Who Is Behind the 25,000 Deaths In Mexico?

With at least 25,000 people slaughtered in Mexico since President Felipe Calderón hurled the Mexican Army into the anti-cartel battle, three questions remain unanswered: Who is being killed, who is doing the killing and why are people being killed? This is apparently considered a small matter to US leaders in the discussions about failed states, narco-states and the false claim that violence is spilling across the border.

President Calderón has stated repeatedly that 90 percent of the dead are connected to drug organizations. The United States has silently endorsed this statement and is bankrolling it with $1.4 billion through Plan Mérida, the three-year assistance plan passed by the Bush administration in 2008. Yet the daily torrent of local press accounts from Ciudad Juárez makes it clear that most of the murder victims are ordinary Mexicans who magically morph into drug cartel members before their blood dries on the streets, sidewalks, vacant lots, pool halls and barrooms where they fall dead, riddled with bullets. Juárez is ground zero in this war: more than one-fourth of the 25,000 dead that the Mexican government admits to since December 2006 have occurred in this one border city of slightly over 1.5 million people, nearly 6,300 as of July 21, 2010. When three people attached to the US Consulate in Ciudad Juárez were killed in March this year, Secretary of State Hillary Clinton called the murders "the latest horrible reminder of how much work we have to do together."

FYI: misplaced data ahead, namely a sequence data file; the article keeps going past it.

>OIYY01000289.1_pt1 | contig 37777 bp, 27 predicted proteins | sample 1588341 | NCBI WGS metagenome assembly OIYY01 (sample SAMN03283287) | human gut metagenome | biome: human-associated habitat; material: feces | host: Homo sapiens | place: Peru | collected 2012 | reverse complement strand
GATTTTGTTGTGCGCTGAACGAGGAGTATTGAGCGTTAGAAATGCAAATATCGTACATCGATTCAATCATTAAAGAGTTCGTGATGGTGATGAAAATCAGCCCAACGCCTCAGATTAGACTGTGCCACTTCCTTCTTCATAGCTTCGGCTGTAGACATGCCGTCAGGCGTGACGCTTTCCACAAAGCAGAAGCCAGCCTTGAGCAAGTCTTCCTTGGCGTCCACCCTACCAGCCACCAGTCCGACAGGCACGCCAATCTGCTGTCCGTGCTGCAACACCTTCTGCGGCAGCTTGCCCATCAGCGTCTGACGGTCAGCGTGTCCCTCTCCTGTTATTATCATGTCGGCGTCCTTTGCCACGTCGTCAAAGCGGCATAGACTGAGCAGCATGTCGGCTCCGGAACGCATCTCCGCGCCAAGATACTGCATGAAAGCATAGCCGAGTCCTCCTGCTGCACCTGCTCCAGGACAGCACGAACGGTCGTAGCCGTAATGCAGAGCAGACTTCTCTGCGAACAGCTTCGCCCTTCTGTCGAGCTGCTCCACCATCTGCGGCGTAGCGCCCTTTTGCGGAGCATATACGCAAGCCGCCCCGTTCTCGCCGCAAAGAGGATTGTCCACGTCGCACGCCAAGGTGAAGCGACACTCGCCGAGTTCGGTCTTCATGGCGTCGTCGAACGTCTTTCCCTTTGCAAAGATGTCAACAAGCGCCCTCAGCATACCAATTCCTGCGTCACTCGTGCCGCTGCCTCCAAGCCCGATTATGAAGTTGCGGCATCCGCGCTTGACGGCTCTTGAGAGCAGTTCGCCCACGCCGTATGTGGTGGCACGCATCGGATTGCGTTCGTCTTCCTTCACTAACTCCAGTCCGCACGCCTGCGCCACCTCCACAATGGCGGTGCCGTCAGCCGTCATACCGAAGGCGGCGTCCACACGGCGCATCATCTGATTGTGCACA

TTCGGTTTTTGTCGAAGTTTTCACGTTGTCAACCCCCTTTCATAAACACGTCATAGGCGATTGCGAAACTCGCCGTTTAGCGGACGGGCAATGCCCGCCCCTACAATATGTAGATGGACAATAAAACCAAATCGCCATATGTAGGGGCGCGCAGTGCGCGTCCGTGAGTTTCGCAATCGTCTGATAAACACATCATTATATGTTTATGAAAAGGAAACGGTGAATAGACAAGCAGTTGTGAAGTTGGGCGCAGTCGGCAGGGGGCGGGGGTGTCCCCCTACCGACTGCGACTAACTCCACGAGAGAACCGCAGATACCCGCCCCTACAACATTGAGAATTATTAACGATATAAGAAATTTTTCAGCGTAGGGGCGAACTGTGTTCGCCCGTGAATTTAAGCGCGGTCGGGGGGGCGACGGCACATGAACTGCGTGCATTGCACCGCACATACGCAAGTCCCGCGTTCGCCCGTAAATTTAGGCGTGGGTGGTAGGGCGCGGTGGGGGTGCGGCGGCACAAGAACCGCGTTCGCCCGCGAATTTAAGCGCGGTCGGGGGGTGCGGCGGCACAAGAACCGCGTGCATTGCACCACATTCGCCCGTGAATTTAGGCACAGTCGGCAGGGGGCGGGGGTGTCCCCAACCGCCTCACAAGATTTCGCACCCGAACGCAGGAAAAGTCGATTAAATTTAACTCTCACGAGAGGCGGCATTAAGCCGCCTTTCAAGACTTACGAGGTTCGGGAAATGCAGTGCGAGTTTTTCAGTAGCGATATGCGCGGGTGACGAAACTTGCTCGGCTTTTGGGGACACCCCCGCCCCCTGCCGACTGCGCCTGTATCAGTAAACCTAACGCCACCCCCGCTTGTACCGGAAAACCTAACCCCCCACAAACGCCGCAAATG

Just what is this work?

No one seems to know, but on the ground it is death. Calderón's war, assisted by the United States, terrorizes the Mexican people, generates thousands of documented human rights abuses by the police and Mexican Army and inspires lies told by American politicians that violence is spilling across the border (in fact, it has been declining on the US side of the border for years)...

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Tags: ciudad juarez, deaths, drug trade, drug traffic, drugs, juarez, mexico, murders, violence, war on drugs